Salmonella typhimurium outbreak in a neonatal unit in Turkey

Department of Pediatrics, Tepecik Educational and Research Hospital, Izmir, Turkey.
The Indian Journal of Pediatrics (Impact Factor: 0.87). 04/2009; 76(6):629-33. DOI: 10.1007/s12098-009-0083-4
Source: PubMed


To analyze an outbreak caused by a multiple resistant strain of S. typhimurium in a newborn unit in Turkey.
The outbreak occurred during the period 15 to 29 March,2005. A newborn infected with S. typhimurium was defined as a case. Newborns who were hospitalized during the outbreak period with no diagnosis of S. typhimurium infections (n=50) constituted the control group I (CG I). The matched patients of the control group II (CG II) (n=20) were selected from neonates without S. typhimurium infections during the period.
Of 22 infants who were affected two died. Cases developed diarrhea (n=20), septicemia (n=5) and meningitis (n=1). The strain was resistant to ampicillin, ceftriaxone, ceftazidime, amikacin, trimethoprim-sulfamethoxasole and chloramphenicol, susceptible to meropenem. All of the infected neonates were treated with meropenem. The surveillance cultures were negative. The outbreak was controlled by appropriate therapy and institution of effective control measures. The cases were more exposed to mechanical ventilation than CG I (p<0.05). The mean additional length of stay in cases was significantly different from CG II (14.9 days vs. 5.1 days, p<0.05). The mean charges was $1588.78 for a case and $506.94 for a control (P<0.05). Accommodation accounted for 44.5% of these extra charges.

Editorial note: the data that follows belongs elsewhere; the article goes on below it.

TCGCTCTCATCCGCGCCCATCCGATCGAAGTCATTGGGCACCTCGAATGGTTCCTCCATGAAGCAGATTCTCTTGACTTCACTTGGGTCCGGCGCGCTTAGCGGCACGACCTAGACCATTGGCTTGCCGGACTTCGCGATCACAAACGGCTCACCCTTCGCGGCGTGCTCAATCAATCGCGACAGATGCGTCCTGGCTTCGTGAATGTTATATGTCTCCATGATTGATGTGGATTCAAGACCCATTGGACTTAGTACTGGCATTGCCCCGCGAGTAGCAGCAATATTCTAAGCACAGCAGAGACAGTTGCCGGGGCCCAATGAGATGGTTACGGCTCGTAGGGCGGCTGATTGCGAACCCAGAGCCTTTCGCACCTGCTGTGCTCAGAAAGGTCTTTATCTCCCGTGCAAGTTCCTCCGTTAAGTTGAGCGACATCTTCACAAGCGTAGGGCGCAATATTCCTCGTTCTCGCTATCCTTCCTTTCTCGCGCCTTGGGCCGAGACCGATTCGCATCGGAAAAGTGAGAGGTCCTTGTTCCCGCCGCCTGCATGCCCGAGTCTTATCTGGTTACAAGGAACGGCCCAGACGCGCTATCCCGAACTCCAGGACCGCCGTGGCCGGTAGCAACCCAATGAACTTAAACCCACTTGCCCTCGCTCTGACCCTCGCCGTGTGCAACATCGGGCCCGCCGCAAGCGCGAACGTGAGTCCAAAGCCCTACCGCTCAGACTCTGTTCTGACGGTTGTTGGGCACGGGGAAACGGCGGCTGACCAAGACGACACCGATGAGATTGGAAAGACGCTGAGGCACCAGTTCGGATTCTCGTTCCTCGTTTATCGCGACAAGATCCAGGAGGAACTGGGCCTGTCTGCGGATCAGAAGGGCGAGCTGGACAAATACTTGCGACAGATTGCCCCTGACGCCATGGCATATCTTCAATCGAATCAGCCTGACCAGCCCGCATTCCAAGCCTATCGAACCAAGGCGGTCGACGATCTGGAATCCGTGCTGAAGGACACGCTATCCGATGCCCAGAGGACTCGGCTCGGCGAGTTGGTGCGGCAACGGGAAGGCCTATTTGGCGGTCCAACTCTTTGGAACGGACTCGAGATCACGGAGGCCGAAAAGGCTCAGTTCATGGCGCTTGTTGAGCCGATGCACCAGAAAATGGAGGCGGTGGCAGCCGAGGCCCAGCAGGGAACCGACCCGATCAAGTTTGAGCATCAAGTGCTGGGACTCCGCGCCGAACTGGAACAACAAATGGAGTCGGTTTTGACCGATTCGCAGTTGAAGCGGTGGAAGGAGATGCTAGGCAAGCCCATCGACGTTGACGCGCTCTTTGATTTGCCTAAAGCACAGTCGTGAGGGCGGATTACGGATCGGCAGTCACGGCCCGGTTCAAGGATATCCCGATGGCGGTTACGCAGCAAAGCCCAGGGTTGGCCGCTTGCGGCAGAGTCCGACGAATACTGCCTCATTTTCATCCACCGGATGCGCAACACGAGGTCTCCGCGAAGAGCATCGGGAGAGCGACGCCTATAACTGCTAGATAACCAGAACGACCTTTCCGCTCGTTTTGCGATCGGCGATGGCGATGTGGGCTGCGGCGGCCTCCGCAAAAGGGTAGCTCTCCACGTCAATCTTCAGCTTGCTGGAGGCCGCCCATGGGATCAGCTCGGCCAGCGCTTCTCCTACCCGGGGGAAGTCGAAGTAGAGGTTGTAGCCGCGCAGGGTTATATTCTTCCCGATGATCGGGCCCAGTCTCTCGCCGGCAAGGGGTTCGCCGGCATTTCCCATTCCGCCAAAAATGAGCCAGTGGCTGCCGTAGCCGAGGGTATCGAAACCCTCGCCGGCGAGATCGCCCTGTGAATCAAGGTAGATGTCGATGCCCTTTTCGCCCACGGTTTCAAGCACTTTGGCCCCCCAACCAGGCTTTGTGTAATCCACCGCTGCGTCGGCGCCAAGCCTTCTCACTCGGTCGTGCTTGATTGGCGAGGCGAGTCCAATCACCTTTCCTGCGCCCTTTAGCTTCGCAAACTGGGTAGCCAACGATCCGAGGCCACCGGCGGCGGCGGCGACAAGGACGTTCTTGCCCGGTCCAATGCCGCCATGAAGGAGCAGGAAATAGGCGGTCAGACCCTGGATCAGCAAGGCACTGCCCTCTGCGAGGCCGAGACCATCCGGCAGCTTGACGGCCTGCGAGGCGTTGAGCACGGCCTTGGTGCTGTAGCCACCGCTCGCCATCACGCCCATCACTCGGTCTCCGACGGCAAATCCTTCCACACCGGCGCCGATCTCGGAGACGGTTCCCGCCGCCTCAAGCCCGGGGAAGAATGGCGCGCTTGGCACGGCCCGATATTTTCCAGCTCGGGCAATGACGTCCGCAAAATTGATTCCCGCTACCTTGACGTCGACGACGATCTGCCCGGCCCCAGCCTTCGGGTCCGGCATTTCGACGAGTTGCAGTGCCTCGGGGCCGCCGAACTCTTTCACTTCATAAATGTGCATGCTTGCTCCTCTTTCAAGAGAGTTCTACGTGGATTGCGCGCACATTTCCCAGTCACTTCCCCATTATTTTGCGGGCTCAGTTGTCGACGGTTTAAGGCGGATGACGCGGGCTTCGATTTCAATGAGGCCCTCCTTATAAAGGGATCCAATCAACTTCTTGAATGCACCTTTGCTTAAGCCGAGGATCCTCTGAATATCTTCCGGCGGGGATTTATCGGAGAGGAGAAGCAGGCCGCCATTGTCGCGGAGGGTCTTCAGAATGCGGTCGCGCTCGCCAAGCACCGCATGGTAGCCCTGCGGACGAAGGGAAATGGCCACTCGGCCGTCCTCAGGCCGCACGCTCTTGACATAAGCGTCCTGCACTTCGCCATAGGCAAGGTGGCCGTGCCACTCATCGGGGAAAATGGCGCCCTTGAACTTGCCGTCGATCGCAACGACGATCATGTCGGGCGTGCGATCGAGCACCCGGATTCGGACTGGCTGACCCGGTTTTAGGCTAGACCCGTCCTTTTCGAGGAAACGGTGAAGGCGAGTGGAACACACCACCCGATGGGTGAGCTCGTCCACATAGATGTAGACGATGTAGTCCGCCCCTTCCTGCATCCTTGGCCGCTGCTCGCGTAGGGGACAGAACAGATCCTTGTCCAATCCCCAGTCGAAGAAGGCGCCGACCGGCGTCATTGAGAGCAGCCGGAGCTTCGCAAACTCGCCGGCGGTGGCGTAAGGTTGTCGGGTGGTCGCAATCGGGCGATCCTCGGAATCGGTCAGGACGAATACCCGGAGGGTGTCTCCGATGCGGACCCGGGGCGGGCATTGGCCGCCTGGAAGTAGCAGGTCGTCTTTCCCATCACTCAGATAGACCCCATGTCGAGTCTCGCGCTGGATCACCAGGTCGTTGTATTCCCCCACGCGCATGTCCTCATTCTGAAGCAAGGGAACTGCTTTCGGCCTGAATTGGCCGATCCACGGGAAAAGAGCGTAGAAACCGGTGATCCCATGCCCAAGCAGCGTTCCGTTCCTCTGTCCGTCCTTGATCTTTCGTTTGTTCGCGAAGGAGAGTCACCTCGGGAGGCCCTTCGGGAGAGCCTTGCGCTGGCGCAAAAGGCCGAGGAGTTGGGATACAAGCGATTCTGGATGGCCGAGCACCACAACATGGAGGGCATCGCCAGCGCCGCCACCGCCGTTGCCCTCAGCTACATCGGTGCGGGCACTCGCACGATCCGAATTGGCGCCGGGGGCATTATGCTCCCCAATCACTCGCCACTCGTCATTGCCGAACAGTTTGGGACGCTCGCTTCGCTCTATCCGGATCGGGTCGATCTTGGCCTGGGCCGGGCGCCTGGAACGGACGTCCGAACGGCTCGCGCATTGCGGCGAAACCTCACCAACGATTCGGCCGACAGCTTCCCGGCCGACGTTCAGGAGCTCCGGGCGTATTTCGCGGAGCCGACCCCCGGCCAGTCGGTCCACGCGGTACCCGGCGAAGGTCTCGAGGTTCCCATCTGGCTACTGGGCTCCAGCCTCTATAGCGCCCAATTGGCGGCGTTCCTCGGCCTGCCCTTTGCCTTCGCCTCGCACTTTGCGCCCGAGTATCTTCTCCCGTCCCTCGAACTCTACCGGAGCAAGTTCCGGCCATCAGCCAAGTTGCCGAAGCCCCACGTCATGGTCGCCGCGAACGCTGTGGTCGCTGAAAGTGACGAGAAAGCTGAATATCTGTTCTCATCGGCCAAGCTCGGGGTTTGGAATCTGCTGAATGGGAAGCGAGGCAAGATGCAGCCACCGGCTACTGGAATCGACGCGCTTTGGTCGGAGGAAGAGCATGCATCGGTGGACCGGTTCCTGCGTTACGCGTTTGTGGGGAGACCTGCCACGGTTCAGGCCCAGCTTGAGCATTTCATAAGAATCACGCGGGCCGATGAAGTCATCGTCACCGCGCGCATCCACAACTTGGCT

This study increases the understanding of the burden of multidrug-resistant S. typhimurium infection. Nosocomial outbreaks have a major effect on healthcare delivery, costs and outcomes.

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Available from: Ayse Berna Anil, Jan 24, 2015
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